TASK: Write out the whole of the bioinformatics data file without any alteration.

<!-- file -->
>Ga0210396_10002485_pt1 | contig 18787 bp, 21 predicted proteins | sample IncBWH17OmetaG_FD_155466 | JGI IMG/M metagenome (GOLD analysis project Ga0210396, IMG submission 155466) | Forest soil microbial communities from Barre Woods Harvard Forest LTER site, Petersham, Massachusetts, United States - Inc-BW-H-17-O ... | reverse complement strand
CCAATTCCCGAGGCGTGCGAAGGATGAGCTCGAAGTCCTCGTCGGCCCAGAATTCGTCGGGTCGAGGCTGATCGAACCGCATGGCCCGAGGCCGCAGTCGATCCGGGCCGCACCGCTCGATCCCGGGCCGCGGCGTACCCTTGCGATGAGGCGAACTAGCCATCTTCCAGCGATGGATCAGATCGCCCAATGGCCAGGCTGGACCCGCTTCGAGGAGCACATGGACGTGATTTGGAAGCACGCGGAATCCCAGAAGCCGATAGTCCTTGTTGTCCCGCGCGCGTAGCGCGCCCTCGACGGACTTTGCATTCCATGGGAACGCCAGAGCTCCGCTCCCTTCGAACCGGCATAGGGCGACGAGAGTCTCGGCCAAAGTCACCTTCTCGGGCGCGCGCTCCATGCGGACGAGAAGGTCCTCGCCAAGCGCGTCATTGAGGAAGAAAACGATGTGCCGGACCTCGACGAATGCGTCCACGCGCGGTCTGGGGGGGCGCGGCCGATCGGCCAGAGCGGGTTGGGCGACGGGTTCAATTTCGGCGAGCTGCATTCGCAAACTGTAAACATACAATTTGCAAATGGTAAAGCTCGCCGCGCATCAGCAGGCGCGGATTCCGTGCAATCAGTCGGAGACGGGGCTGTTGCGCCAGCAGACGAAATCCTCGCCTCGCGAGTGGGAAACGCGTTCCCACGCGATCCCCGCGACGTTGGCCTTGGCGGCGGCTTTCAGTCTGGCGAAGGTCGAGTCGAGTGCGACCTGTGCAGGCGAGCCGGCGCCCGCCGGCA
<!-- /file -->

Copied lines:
>Ga0210396_10002485_pt1 | contig 18787 bp, 21 predicted proteins | sample IncBWH17OmetaG_FD_155466 | JGI IMG/M metagenome (GOLD analysis project Ga0210396, IMG submission 155466) | Forest soil microbial communities from Barre Woods Harvard Forest LTER site, Petersham, Massachusetts, United States - Inc-BW-H-17-O ... | reverse complement strand
CCAATTCCCGAGGCGTGCGAAGGATGAGCTCGAAGTCCTCGTCGGCCCAGAATTCGTCGGGTCGAGGCTGATCGAACCGCATGGCCCGAGGCCGCAGTCGATCCGGGCCGCACCGCTCGATCCCGGGCCGCGGCGTACCCTTGCGATGAGGCGAACTAGCCATCTTCCAGCGATGGATCAGATCGCCCAATGGCCAGGCTGGACCCGCTTCGAGGAGCACATGGACGTGATTTGGAAGCACGCGGAATCCCAGAAGCCGATAGTCCTTGTTGTCCCGCGCGCGTAGCGCGCCCTCGACGGACTTTGCATTCCATGGGAACGCCAGAGCTCCGCTCCCTTCGAACCGGCATAGGGCGACGAGAGTCTCGGCCAAAGTCACCTTCTCGGGCGCGCGCTCCATGCGGACGAGAAGGTCCTCGCCAAGCGCGTCATTGAGGAAGAAAACGATGTGCCGGACCTCGACGAATGCGTCCACGCGCGGTCTGGGGGGGCGCGGCCGATCGGCCAGAGCGGGTTGGGCGACGGGTTCAATTTCGGCGAGCTGCATTCGCAAACTGTAAACATACAATTTGCAAATGGTAAAGCTCGCCGCGCATCAGCAGGCGCGGATTCCGTGCAATCAGTCGGAGACGGGGCTGTTGCGCCAGCAGACGAAATCCTCGCCTCGCGAGTGGGAAACGCGTTCCCACGCGATCCCCGCGACGTTGGCCTTGGCGGCGGCTTTCAGTCTGGCGAAGGTCGAGTCGAGTGCGACCTGTGCAGGCGAGCCGGCGCCCGCCGGCA